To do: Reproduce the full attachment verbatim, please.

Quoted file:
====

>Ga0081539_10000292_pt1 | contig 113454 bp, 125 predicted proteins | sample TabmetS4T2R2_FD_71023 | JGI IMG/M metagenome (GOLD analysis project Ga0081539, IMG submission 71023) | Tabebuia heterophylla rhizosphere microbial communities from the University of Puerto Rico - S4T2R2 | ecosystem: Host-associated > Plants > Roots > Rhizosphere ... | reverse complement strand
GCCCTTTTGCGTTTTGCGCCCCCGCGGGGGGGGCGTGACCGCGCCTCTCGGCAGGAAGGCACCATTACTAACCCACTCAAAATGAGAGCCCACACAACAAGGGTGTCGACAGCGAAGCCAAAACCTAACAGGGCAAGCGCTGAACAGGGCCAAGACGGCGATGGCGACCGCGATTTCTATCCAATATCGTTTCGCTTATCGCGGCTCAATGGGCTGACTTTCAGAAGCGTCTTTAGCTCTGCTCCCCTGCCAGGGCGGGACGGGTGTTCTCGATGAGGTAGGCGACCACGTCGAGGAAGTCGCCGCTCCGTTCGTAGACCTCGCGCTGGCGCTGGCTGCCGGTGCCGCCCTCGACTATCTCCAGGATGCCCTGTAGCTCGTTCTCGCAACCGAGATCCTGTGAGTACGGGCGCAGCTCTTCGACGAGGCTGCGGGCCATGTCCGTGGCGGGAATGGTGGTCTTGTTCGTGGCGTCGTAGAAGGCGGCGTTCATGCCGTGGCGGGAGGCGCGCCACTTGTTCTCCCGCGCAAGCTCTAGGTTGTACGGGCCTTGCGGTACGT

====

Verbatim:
>Ga0081539_10000292_pt1 | contig 113454 bp, 125 predicted proteins | sample TabmetS4T2R2_FD_71023 | JGI IMG/M metagenome (GOLD analysis project Ga0081539, IMG submission 71023) | Tabebuia heterophylla rhizosphere microbial communities from the University of Puerto Rico - S4T2R2 | ecosystem: Host-associated > Plants > Roots > Rhizosphere ... | reverse complement strand
GCCCTTTTGCGTTTTGCGCCCCCGCGGGGGGGGCGTGACCGCGCCTCTCGGCAGGAAGGCACCATTACTAACCCACTCAAAATGAGAGCCCACACAACAAGGGTGTCGACAGCGAAGCCAAAACCTAACAGGGCAAGCGCTGAACAGGGCCAAGACGGCGATGGCGACCGCGATTTCTATCCAATATCGTTTCGCTTATCGCGGCTCAATGGGCTGACTTTCAGAAGCGTCTTTAGCTCTGCTCCCCTGCCAGGGCGGGACGGGTGTTCTCGATGAGGTAGGCGACCACGTCGAGGAAGTCGCCGCTCCGTTCGTAGACCTCGCGCTGGCGCTGGCTGCCGGTGCCGCCCTCGACTATCTCCAGGATGCCCTGTAGCTCGTTCTCGCAACCGAGATCCTGTGAGTACGGGCGCAGCTCTTCGACGAGGCTGCGGGCCATGTCCGTGGCGGGAATGGTGGTCTTGTTCGTGGCGTCGTAGAAGGCGGCGTTCATGCCGTGGCGGGAGGCGCGCCACTTGTTCTCCCGCGCAAGCTCTAGGTTGTACGGGCCTTGCGGTACGT